It’s not entirely clear what this implies. However, it seems to me we can learn from parallel situations of how R&D projects are managed within large firms. Perhaps, we should stop looking at the NBN as an all-or-nothing investment. It is perhaps not realistic to do a complete analysis and match incremental costs to incremental benefits ex-ante. However, by breaking the project up into stages (geographically or by some other criteria), one could postpone the decision of whether to do later stages until additional information is obtained. Consider the example of Google’s decision to build a fiber broadband network for communities in the US. It would be difficult for Google to value the overall benefits of this network ex-ante. But that hasn’t stopped it from trying out this “experiment” with a few communities initially with the possibility of scaling up later. Shouldn’t we take a similar approach with the NBN?

e-books are overtaking printed books

Australia Radio National recently did a radio program on e-books at the Brisbane Writers Festival. Of the 4 panelists, only one actually owned an electronic book reader. A number of benefits were cited of e-books, including convenience of purchase, lower book prices (especially compared to the prices of printed books in Australia), and better access from rural locations. However, the overall the impression was that printed books and traditional bookstores will continue to exist for some time. One of the panelists stated that printed books will still constitute 70% of the market within a decade. Another panelist felt that bookshops will continue to exist because they are a nexus of social activity.

Let me be the first to say I love bookshops and have a large library of printed books. That said, these people clearly did not get the memo from Jeff Bezos that the number of e-books sold by Amazon has already overtaken hardcover books and it will overtake paperbacks by next year. The recent launch of the ipad, multimedia e-books, and this week’s launch of the third generation Kindle (only US$139) are going to accelerate the process. Having used both e-books and printed books for some time, all I can say is that many of the complaints people mentioned in the podcast have been addressed, or are being addressed, in the newer ebook readers. Change is happening faster than many people think. This week alone I bought 7 books on Kindle for a course I’m teaching, and I have no complaints.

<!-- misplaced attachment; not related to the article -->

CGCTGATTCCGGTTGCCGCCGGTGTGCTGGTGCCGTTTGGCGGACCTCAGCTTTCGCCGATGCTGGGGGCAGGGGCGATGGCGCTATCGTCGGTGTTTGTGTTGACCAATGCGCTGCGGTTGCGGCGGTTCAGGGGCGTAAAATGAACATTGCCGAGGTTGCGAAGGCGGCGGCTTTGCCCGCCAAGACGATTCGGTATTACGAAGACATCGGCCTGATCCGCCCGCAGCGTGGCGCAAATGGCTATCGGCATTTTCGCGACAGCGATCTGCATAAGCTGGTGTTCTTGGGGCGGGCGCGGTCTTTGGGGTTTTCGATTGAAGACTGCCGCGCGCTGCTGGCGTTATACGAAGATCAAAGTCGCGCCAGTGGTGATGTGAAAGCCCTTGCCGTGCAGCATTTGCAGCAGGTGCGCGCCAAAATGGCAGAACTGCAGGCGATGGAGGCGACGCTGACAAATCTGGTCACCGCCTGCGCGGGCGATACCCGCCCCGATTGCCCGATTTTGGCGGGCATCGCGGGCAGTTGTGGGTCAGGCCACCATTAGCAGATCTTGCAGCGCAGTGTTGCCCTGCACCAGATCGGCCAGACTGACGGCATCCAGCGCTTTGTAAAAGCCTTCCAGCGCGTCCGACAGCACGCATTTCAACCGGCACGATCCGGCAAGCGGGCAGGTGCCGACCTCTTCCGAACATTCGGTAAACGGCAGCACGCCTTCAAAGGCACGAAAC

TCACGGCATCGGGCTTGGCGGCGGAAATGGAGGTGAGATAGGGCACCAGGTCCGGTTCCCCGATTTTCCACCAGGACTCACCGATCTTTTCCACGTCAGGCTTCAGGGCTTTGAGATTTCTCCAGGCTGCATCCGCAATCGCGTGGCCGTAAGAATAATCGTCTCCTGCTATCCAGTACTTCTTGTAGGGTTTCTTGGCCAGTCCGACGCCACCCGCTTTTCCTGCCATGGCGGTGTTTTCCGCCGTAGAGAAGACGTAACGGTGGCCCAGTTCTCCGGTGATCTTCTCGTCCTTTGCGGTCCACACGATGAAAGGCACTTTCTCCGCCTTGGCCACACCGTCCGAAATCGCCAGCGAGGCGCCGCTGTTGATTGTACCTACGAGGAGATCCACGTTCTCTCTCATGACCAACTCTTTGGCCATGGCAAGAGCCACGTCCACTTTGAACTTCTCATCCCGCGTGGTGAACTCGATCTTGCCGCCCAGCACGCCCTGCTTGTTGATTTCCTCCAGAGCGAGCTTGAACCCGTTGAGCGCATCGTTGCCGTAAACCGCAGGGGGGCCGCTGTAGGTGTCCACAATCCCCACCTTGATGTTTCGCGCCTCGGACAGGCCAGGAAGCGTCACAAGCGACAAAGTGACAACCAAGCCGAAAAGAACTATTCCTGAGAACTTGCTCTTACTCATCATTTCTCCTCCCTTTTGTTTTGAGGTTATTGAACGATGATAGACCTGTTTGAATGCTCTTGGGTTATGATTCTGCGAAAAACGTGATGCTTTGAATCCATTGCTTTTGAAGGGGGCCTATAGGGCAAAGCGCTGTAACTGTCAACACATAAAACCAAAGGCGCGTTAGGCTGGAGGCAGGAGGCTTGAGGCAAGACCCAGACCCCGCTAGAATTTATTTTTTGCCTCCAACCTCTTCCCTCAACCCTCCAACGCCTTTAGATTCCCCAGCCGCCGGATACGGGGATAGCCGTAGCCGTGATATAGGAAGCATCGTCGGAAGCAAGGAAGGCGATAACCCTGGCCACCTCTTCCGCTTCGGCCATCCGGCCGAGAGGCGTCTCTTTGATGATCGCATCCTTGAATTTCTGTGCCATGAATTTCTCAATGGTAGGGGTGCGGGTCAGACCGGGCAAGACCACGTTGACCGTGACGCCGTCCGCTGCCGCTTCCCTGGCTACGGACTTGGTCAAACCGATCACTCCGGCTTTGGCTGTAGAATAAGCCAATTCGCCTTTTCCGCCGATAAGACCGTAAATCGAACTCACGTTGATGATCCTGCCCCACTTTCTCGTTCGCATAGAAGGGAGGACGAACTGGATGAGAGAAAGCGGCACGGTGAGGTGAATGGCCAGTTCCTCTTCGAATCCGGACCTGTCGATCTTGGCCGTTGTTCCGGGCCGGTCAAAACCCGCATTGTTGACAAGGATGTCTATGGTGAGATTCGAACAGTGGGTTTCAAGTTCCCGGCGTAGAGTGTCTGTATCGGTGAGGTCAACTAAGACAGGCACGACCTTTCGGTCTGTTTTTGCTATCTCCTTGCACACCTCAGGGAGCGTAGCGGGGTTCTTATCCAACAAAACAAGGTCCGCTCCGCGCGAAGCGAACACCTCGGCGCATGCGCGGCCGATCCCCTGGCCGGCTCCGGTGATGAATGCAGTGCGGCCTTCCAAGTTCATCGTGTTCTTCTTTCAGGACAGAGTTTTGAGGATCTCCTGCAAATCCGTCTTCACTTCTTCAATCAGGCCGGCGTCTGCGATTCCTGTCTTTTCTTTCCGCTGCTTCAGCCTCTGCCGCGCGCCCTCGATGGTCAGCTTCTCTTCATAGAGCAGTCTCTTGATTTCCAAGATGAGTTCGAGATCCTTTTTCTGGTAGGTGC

One way to address the gap between perception and reality is to allow more customers to get their hands on an e-book reader, such as at retail outlets and other public places. From personal experience, people who complain about e-books are often surprised by how usable they are after I’ve put an actual device into their hands for the first time. I’ve also noticed that at a lot of places where e-book readers are sold, they are displayed all wrapped up or inside glass cabinets, rather than in a way that invites people to experience them. This is is something e-book retailers such as Amazon and B&N should address, maybe taking a page out of Apple‘s book to make the shopping experience much more hands-on.

NTP Sues Apple, Google, Motorola, HTC, LG, Microsoft

Last year David Weston and I wrote a teaching case on how in 2000, NTP sued Research in Motion (makers of the popular BlackBerry device) for infringing its patents that cover the wireless delivery of email (free download from WIPO). Well, NTP is at it again, and has just sued a number of firms including Apple, Google, LG, Motorola, HTC and Microsoft that make smartphones. The Washington Post has a brief description of the patents. The earlier case ended with a $600+ million settlement, but that large amount was partly the result of (a) RIM was found to have willfully infringed NTP’s patents and attempted to deceive the court when presenting evidence of “prior art” in 2002, and (b) as the case escalated, RIM faced the very real threat of having its US operations closed down in 2005. A number of the original patent claims were subsequently revoked, but I imagine that NTP is hoping that the larger base of email users these days will give it enough licensing revenue from each of the mobile operators. If you haven’t heard of NTP, that is because the company is sometimes thought of as a patent troll and is not well-loved. In my opinion, the lawsuit also highlights a more subtle problem with the patent system. When successful firms like RIM and Nokia choose to settle with companies like NTP, it gives NTP an incentive and the financial resources to then attack a broader group of other firms. A precedence is also set. It would be better if such firms fought back, e.g., by establishing prior art that invalidates such patents or by pushing back on the claims.